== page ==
In Mali, the Niger River, Djoliba, is called in many different ways. The Great Mother, the blood that flows through the veins, the great river that gives life.
That’s right, in Mali life is born from the river and flows slowly along with its waters. Everything revolves around its banks. The river gives water to irrigate, gives food, thirsts herds, supplies mud to build houses and pottery, clay to dye fabrics, is the main transport and communication route, it is even the greatest source of inspiration for Malian musicians. Postal postcard river landscapes, indescribable colors, shades of burgundy, yellow and brown, emerald green, up to the bright color spots of traditional pirogues that, dragging their nets, parading peacefully in front of groups of women who do laundry or wash their children, to small clay mosques and the mud houses of the villages Bozo, Somono and Peuhl, in small strips of sand where the hippos rest.
Day 1: Friday
Outbound Flight/Bamako (BKO)
Day 2: Saturday
The liveliness of the capital Bamako and the royal palace of the ancient kingdom of Biton Coulibaly in Sekoro.
Day 3: Sunday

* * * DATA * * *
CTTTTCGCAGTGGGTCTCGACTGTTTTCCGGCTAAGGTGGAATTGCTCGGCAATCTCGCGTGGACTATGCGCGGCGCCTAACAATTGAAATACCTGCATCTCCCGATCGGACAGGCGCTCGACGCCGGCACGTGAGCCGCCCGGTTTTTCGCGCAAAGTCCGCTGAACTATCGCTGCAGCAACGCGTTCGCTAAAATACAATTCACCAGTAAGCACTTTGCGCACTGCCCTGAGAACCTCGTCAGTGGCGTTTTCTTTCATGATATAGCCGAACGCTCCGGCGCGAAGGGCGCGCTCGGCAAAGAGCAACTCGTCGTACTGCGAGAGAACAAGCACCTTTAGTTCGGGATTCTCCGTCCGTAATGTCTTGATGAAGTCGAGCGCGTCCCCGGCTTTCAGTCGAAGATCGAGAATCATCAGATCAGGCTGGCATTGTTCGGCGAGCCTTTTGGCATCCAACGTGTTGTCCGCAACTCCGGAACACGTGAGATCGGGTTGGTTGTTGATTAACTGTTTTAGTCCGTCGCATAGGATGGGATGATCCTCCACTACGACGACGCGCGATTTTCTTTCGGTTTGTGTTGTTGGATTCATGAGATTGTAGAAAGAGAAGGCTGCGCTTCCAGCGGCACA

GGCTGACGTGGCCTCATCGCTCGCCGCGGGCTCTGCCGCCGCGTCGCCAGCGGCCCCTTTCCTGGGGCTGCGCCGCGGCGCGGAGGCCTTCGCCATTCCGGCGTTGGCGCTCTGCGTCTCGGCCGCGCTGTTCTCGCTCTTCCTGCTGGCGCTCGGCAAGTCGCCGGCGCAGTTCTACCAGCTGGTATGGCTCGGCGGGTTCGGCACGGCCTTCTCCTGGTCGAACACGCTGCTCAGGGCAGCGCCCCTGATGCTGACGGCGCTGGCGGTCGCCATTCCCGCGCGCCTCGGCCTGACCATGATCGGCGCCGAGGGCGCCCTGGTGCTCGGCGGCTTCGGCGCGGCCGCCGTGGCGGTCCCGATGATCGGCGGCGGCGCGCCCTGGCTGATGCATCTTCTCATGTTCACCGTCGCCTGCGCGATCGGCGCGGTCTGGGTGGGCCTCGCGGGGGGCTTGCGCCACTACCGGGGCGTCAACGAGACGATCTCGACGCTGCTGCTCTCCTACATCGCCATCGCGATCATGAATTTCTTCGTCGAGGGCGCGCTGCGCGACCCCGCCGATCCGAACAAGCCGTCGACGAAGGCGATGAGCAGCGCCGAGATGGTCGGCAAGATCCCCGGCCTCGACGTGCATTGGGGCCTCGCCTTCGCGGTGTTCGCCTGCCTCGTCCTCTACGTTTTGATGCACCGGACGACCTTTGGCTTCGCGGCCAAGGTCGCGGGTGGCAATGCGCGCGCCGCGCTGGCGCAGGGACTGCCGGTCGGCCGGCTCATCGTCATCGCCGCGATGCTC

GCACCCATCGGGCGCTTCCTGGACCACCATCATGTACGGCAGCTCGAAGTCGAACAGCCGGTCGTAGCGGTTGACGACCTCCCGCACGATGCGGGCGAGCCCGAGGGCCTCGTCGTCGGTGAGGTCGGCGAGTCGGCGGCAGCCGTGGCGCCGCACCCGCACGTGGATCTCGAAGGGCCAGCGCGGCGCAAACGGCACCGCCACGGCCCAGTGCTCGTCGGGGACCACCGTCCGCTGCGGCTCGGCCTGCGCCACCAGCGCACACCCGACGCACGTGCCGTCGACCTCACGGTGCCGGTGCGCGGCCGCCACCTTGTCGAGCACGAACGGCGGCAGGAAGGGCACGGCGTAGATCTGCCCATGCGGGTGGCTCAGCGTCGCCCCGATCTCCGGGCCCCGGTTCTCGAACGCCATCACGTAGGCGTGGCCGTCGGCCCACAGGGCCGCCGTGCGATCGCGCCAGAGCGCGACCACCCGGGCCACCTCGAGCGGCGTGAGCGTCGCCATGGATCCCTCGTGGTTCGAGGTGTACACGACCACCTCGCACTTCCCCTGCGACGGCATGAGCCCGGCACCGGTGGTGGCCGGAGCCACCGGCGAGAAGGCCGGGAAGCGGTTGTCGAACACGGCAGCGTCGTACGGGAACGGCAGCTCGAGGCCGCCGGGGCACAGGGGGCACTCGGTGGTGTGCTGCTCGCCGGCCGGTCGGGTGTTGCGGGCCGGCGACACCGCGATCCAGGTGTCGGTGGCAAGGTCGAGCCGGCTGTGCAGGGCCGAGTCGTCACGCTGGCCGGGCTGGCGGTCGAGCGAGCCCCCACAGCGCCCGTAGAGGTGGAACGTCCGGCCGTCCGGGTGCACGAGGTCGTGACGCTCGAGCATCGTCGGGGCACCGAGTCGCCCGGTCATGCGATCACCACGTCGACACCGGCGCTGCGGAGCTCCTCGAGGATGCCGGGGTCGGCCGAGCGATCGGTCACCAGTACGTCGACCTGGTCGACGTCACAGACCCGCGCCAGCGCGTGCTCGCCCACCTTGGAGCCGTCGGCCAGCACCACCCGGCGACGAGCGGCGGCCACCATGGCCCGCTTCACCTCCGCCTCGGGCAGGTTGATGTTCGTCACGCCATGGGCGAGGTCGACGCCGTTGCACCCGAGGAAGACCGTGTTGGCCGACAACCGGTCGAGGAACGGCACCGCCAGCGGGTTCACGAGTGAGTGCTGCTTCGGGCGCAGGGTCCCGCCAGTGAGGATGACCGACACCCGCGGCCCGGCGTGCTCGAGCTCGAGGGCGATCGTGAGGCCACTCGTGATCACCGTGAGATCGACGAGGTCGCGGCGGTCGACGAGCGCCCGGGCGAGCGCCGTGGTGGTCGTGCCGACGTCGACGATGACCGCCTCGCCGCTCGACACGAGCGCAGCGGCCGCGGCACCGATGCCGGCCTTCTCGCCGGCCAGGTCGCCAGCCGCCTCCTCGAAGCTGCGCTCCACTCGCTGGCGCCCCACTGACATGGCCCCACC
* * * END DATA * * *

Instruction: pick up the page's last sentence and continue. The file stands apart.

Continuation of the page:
The peaceful colonial town of Segou, nestled on the banks of the Niger River.
Day 4: Monday
The impressive Djenné mud mosque, its multicolored Monday market, the Peulh villages.
Day 5: Tuesday
Djenné/Mopti (Niger sailing)
Pinasse sailing on the Bani River and the Niger River, meeting the fishermen Bozo and Somono.
Day 6: Wednesday
The hectic port of Mopti, the rock paintings of Songho and the encounter with the hogon.
Day 7: Thursday
Exploring the Dogon crag, among animist traditions, sharp barns, sacred caiman ponds and mask dances.
Day 8: Friday
Bobo fetishes, sipping millet beer in Terekounko.
Day 9: Saturday
The capital’s markets and the puppets of Yaya Coulibaly, an artist-warlock, guardian of a thousand-year tradition.
Day 10: Sunday
Bamako (BKO)/Return flight